The current generation of consoles from Sony and Microsoft both managed to tally up in a few hardware specifications towards the end of their design, one of them being the insanely huge 8GB of RAM installed on both machines. But despite the vast difference between today’s machines and the Xbox 360 and PS3 which only had 512MB to work with, Crytek’s US Engine Business Development Manager Sean Tracy says that it isn’t really that big and that the memory allocations both consoles have for games (around 5-6GB) isn’t difficult to fill up.

Speaking to Gaming Bolt in a recent interview, Tracy said that what others developers have been claiming for the past year is true – filling up the memory and using all the compute resources available isn’t difficult. Crytek’s most recent achievement was getting Ryse: Son of Rome onto the Xbox One for the console’s launch and admitted that even with around 5GB of space left to the game, managing what went into the memory pool was still an important task.

“I would have to agree with the viewpoint that 8 gigs can easily be filled up, but also keep in mind that developers don’t necessarily even have access to all 8 gigs of it,” said Tracy. “For example, the Xbox One retains some of the RAM for OS purposes. Since technology, as Ray Kurweil states, progresses exponentially, we will soon find that the computational requirements of games will quickly hit the ceiling of a few gigs of ram.”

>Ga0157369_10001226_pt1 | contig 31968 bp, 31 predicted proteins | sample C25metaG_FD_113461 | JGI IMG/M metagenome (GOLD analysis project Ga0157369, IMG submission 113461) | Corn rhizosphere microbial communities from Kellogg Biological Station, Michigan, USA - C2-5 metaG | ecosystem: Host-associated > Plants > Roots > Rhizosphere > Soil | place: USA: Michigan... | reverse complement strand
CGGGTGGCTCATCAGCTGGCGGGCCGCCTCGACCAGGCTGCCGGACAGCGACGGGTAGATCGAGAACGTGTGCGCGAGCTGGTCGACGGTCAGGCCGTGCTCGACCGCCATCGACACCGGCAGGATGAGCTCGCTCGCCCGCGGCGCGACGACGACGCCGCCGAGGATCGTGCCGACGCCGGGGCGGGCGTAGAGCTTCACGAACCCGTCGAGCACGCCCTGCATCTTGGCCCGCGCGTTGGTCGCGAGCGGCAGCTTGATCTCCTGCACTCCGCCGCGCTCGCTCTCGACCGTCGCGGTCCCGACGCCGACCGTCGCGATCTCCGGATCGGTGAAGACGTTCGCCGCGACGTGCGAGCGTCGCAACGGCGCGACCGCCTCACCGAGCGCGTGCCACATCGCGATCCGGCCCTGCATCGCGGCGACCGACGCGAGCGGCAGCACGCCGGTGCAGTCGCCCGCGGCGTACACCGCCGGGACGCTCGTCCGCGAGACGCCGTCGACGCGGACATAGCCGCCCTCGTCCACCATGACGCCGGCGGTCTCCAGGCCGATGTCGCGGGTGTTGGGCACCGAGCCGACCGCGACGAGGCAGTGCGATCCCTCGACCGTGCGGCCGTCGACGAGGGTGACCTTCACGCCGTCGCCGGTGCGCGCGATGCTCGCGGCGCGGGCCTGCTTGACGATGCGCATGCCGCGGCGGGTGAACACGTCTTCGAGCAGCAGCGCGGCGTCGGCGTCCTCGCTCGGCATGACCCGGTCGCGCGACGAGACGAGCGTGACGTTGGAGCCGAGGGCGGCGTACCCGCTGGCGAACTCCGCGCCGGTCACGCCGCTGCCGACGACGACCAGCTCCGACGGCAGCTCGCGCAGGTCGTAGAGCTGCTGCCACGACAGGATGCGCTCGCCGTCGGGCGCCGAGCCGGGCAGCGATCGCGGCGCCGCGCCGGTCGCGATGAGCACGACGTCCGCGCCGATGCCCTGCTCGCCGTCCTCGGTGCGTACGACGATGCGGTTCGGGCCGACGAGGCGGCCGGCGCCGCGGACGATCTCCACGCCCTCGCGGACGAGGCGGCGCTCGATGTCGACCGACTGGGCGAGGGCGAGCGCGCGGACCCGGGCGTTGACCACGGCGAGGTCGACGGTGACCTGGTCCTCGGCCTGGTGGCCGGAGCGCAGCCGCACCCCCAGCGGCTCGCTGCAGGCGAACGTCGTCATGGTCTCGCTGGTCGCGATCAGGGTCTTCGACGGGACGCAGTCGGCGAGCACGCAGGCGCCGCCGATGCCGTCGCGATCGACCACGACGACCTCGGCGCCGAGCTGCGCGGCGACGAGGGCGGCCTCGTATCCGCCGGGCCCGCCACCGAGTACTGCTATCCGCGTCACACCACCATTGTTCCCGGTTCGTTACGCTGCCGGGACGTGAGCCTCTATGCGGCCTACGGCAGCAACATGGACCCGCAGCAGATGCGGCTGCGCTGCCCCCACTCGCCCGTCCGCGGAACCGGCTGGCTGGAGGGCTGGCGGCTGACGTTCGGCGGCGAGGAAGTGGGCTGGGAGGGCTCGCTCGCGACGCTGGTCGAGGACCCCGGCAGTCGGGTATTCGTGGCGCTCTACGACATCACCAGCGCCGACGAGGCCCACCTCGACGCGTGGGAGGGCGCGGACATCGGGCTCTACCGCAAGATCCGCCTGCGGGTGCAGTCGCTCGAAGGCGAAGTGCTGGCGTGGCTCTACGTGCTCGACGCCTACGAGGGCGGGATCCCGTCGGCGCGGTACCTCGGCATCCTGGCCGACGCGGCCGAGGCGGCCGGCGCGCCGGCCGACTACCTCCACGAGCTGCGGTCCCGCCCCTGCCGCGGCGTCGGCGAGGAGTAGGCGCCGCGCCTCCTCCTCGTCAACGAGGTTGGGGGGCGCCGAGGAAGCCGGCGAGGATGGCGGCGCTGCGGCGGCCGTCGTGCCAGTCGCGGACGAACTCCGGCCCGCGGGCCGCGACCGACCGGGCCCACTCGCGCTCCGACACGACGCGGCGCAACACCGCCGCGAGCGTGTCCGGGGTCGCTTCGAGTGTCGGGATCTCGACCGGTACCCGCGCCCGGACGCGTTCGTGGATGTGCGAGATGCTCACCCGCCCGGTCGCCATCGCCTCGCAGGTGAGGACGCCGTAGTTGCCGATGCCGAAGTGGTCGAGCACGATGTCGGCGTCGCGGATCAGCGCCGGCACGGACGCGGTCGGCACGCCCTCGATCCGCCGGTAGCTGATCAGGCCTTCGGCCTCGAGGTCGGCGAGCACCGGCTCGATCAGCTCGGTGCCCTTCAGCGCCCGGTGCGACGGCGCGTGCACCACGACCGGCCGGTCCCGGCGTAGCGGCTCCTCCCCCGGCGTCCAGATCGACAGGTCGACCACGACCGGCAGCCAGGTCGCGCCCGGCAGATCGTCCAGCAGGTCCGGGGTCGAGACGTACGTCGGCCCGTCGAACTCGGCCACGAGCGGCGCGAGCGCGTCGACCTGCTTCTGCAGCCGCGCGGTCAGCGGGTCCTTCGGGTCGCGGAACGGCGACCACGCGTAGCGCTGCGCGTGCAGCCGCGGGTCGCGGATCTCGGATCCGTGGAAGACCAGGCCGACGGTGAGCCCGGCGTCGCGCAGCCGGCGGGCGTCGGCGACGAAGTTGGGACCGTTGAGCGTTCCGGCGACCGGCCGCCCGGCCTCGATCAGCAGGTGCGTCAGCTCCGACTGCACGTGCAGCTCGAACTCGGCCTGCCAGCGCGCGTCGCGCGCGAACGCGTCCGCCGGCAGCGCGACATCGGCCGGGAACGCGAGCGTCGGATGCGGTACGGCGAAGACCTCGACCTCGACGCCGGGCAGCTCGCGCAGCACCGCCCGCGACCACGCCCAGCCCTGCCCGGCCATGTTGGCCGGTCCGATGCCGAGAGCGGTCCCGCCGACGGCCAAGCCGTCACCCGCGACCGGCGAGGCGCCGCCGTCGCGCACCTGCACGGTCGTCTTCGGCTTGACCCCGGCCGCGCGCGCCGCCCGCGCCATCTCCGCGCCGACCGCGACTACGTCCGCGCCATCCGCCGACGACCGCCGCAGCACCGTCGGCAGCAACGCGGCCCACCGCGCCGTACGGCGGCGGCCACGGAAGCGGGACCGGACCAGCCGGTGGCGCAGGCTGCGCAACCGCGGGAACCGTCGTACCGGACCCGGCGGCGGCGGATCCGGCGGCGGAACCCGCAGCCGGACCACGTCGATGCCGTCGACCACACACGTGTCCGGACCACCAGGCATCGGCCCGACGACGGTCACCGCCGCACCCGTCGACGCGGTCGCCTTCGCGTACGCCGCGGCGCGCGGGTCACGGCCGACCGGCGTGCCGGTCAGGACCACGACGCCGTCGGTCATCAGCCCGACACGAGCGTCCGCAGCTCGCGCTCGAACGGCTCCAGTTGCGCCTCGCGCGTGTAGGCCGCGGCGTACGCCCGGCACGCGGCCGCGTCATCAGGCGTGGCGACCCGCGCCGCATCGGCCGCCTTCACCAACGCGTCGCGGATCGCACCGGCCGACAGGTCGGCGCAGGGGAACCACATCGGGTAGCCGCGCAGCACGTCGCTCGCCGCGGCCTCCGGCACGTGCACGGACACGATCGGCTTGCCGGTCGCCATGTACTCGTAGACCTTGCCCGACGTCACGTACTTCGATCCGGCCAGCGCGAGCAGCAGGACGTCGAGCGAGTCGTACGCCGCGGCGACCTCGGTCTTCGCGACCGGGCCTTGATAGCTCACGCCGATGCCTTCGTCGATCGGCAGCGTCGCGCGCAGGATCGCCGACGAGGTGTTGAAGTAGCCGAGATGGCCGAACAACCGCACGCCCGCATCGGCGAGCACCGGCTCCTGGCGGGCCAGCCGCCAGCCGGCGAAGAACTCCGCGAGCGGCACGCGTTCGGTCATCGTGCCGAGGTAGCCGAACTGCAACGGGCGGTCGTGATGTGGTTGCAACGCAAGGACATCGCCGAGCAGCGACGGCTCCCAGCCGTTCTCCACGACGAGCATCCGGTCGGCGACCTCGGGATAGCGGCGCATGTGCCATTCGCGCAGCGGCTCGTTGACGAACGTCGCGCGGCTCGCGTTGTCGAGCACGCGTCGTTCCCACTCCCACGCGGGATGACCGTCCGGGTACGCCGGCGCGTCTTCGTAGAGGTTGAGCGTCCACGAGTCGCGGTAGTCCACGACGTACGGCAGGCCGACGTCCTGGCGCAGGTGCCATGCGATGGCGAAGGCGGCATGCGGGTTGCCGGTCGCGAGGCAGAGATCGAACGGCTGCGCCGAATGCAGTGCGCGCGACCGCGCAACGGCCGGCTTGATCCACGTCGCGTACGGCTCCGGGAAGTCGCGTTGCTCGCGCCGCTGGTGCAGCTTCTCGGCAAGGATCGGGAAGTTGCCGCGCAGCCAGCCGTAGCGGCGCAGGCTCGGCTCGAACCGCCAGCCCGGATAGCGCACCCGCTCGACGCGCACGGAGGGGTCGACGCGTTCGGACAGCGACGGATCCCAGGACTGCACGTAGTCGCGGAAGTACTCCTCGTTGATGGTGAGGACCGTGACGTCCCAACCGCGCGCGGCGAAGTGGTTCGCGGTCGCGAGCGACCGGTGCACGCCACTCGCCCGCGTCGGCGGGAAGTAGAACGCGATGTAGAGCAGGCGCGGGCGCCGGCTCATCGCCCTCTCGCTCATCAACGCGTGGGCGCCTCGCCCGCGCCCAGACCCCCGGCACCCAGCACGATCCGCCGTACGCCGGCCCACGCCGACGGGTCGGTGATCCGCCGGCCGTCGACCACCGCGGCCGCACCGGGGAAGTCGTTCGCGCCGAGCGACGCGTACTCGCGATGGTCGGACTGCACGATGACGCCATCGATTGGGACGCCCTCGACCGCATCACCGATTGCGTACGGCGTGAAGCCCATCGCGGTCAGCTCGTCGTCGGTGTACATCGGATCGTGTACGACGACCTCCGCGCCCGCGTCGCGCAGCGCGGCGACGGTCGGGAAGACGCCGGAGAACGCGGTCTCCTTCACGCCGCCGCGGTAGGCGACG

“We already had to manage quite intensely our memory usage throughout Ryse and this will be one of the limiting factors surely in this generation. As hardware [familiarity] gets stronger the complexity of scenes can be increased and the dynamism within them,” he added.

That might sound like an obvious thing to say but many people are pitting the same games on ex-gen and next-gen consoles against each other and finding very few visual differences between them. The reason is because not only are developers not as familiar with the current-gen hardware as the ex-gen stuff, there’s also a big difference when it comes to software environments and how much better the tools and development environments are today than they were back in 2006.

This doesn’t mean that they have the go-ahead to promote their game as much as possible using unrealistic bullshots and faked gameplay footage, but it does mean that whatever we’re seeing now probably won’t be a touch on games released, say, five years in the future. All the downgradetons that we’ve seen this past year are indicative of that and things will surely get better, not worse as time progresses. Fingers crossed. Now bring on the games!

Source: Gaming Bolt